A new study has found that less than one in three small business owners experiencing poor mental health have sought professional help.
Only 30% of small business owners experiencing symptoms of poor mental health have sought professional help from a counsellor or therapist, according to new research by iwoca. The publishing of its report coincided with World Mental Health Day, which takes place on 10 October every year.
The survey of over 1,000 small business owners has found that a lack of information about support is the biggest problem, with one in four owners not knowing that specific help for small businesses exists. However, one in five business owners also admitted they did not feel comfortable talking about their own mental health.
The findings show that over a quarter (27%) of small business owners report that owning a business negatively impacts their mental health, 36% experience anxiety and one in five show symptoms of depression several times a month. Overall, 61% experience at least one symptom of poor mental health several times a month, up from 57% when iwoca last surveyed SME owners in January 2021.
Despite the easing of the pandemic, the survey also found that 72% small business owners are still worried about cashflow and 55% are concerned about having to temporarily close their business due to COVID. This compares to 51% and 63% respectively in January 2021.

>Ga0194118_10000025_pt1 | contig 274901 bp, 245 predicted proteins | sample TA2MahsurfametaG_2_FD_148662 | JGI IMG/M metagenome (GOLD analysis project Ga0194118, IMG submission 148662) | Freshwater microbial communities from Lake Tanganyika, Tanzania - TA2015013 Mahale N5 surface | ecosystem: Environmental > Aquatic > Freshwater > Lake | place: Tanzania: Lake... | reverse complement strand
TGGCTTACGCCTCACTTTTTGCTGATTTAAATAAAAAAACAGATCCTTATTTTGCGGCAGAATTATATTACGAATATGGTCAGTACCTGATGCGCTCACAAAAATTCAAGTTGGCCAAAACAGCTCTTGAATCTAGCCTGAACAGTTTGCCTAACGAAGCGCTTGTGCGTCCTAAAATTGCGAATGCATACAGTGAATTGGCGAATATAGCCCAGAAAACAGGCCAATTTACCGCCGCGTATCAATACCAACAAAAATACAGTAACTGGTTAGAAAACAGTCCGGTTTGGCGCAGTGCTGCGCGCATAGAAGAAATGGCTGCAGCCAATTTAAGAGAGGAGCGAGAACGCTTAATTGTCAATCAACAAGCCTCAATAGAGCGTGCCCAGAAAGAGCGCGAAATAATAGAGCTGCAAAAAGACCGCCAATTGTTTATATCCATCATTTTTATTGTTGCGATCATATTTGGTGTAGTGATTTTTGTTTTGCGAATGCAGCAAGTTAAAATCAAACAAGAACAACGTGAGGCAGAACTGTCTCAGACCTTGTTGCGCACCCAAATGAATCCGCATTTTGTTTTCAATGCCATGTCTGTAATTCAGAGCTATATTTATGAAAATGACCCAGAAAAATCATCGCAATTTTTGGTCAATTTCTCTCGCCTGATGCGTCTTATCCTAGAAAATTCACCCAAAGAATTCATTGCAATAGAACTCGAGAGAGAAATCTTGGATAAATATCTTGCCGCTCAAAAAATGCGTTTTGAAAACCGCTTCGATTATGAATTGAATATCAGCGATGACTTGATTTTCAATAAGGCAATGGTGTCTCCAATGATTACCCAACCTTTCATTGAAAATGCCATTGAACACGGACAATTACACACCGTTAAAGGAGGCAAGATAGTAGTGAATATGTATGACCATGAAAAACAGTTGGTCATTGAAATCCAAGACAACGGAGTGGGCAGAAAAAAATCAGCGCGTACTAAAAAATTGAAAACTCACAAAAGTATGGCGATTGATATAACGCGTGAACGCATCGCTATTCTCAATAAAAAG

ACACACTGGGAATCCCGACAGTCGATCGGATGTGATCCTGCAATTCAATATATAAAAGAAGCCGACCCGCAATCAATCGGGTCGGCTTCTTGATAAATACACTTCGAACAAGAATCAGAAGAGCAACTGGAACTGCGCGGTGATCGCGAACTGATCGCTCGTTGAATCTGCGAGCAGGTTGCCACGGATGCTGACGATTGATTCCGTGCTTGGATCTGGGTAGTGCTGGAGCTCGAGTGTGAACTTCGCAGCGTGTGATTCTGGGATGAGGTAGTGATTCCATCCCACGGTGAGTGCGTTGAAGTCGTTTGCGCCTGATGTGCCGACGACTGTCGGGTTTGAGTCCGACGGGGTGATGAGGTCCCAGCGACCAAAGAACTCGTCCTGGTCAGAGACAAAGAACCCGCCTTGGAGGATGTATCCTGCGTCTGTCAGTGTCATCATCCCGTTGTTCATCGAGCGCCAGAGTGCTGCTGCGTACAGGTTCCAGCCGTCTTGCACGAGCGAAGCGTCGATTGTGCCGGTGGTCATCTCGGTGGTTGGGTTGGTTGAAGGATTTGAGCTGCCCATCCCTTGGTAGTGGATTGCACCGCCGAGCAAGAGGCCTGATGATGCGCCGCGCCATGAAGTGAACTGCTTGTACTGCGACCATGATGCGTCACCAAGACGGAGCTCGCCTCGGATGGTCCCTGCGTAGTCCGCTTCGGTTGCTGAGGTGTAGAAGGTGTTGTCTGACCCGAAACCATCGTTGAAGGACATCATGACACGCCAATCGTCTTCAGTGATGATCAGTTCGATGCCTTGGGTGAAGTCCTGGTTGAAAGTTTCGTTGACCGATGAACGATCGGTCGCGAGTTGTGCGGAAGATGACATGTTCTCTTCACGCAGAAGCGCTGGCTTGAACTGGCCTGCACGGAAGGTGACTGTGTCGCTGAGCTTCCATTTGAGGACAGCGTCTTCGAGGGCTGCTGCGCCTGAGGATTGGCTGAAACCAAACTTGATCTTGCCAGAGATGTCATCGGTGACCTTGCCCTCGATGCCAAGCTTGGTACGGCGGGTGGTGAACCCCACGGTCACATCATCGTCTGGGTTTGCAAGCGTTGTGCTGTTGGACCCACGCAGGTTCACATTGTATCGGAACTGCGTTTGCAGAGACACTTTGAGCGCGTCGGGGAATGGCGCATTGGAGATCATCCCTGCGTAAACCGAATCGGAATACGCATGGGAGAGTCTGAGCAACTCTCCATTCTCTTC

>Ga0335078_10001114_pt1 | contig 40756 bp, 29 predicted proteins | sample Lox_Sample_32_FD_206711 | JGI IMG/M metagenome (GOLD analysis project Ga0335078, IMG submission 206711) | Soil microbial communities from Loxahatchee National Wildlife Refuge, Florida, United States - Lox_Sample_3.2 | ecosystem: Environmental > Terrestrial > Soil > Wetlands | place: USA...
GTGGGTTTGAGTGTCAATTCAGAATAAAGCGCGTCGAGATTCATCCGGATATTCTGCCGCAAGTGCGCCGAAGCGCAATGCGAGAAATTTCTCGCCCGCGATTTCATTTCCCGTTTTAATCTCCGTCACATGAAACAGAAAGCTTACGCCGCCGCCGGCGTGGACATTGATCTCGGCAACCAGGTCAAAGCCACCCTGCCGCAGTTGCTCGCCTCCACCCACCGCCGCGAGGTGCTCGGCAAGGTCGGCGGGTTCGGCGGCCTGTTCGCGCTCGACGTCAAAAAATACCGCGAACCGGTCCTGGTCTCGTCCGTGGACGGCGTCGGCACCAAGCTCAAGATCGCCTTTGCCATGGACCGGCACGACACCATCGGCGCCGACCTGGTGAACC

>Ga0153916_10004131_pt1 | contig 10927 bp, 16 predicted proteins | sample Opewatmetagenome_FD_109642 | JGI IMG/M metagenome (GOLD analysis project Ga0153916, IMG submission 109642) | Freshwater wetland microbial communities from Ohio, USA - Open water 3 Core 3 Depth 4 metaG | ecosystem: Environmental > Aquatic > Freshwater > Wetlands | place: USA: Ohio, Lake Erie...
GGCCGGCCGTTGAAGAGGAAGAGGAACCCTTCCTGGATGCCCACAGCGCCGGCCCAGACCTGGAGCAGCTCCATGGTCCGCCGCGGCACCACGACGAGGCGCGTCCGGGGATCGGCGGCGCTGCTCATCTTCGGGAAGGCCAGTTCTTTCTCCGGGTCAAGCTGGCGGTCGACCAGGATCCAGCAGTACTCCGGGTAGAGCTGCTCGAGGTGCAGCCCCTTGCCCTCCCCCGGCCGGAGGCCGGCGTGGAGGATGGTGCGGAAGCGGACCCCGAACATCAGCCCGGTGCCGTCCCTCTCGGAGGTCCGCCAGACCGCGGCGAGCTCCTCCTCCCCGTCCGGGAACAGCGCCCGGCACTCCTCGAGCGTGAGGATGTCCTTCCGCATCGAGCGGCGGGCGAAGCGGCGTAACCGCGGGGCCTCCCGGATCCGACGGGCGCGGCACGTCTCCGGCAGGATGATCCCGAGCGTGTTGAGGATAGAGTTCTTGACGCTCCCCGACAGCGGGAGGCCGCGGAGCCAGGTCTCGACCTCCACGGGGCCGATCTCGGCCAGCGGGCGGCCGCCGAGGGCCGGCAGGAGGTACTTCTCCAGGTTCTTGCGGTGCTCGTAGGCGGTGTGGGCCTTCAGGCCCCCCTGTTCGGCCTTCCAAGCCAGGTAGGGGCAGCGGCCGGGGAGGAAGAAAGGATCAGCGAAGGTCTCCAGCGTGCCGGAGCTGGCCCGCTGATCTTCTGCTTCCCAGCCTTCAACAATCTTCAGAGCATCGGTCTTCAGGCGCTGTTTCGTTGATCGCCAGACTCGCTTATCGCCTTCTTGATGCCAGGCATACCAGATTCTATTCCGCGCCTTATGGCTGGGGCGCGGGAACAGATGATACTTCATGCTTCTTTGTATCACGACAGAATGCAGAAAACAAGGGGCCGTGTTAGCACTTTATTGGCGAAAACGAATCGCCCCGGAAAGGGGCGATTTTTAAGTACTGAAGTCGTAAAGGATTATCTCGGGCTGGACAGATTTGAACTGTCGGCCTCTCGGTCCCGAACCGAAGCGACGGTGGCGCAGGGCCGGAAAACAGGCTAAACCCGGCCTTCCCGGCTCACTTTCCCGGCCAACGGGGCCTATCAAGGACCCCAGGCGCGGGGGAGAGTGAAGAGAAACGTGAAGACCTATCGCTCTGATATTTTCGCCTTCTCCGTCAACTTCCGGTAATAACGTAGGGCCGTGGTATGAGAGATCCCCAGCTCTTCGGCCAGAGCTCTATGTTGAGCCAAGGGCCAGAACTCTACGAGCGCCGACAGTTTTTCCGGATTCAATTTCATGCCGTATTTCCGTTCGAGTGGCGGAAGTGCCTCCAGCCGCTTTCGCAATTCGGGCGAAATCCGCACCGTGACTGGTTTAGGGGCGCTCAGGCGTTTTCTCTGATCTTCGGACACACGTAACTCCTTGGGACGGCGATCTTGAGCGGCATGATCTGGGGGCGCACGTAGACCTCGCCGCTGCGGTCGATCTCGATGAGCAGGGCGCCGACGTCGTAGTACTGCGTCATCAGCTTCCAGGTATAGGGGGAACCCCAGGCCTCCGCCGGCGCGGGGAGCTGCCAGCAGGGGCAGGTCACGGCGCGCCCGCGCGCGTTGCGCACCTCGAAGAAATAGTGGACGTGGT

To help support SMEs, iwoca is launching free therapy sessions for small business owners in the UK in partnership with therapy platform Spill, starting with 500 free sessions as part of a phased roll-out until the end of 2021. Business owners will be able to talk to trained mental health professionals via video and they can sign up for their free video therapy session online.
Seema Desai, chief operations officer at iwoca, said: "Our research lifts the curtain on the impact that running a business can have on the mental health of SME owners; and the pressures that many of them face have worsened throughout the pandemic.
"So we must do everything we can to ensure our coffee shops, hairdressers and electricians can access the right support - tailored to them - to help them cope with the challenges that running a business can foster."
Will Allen-Mersh, partner at Spill, said: "Looking after our mental wellbeing should always come first … we think it's important that everyone has access to therapy; and small business owners certainly shouldn't be an exception."
Rebecca Lockwood (pictured), owner of a female entrepreneur training consultancy in Yorkshire, said: "As a business owner I find myself having to really keep my mind on track. Before I trained in neuro-linguistic programming I didn't understand how to do this and would find myself comparing a lot to other people and other business owners … There's a misconception that you have to be working all the time in order to be a success. There's so much more pressure on you to make sure you get it right and we can create this perception in our minds that causes negative looping. What most people do not think about is how productive rest actually is for our mindset and mental health."
Written by Rachel Miller.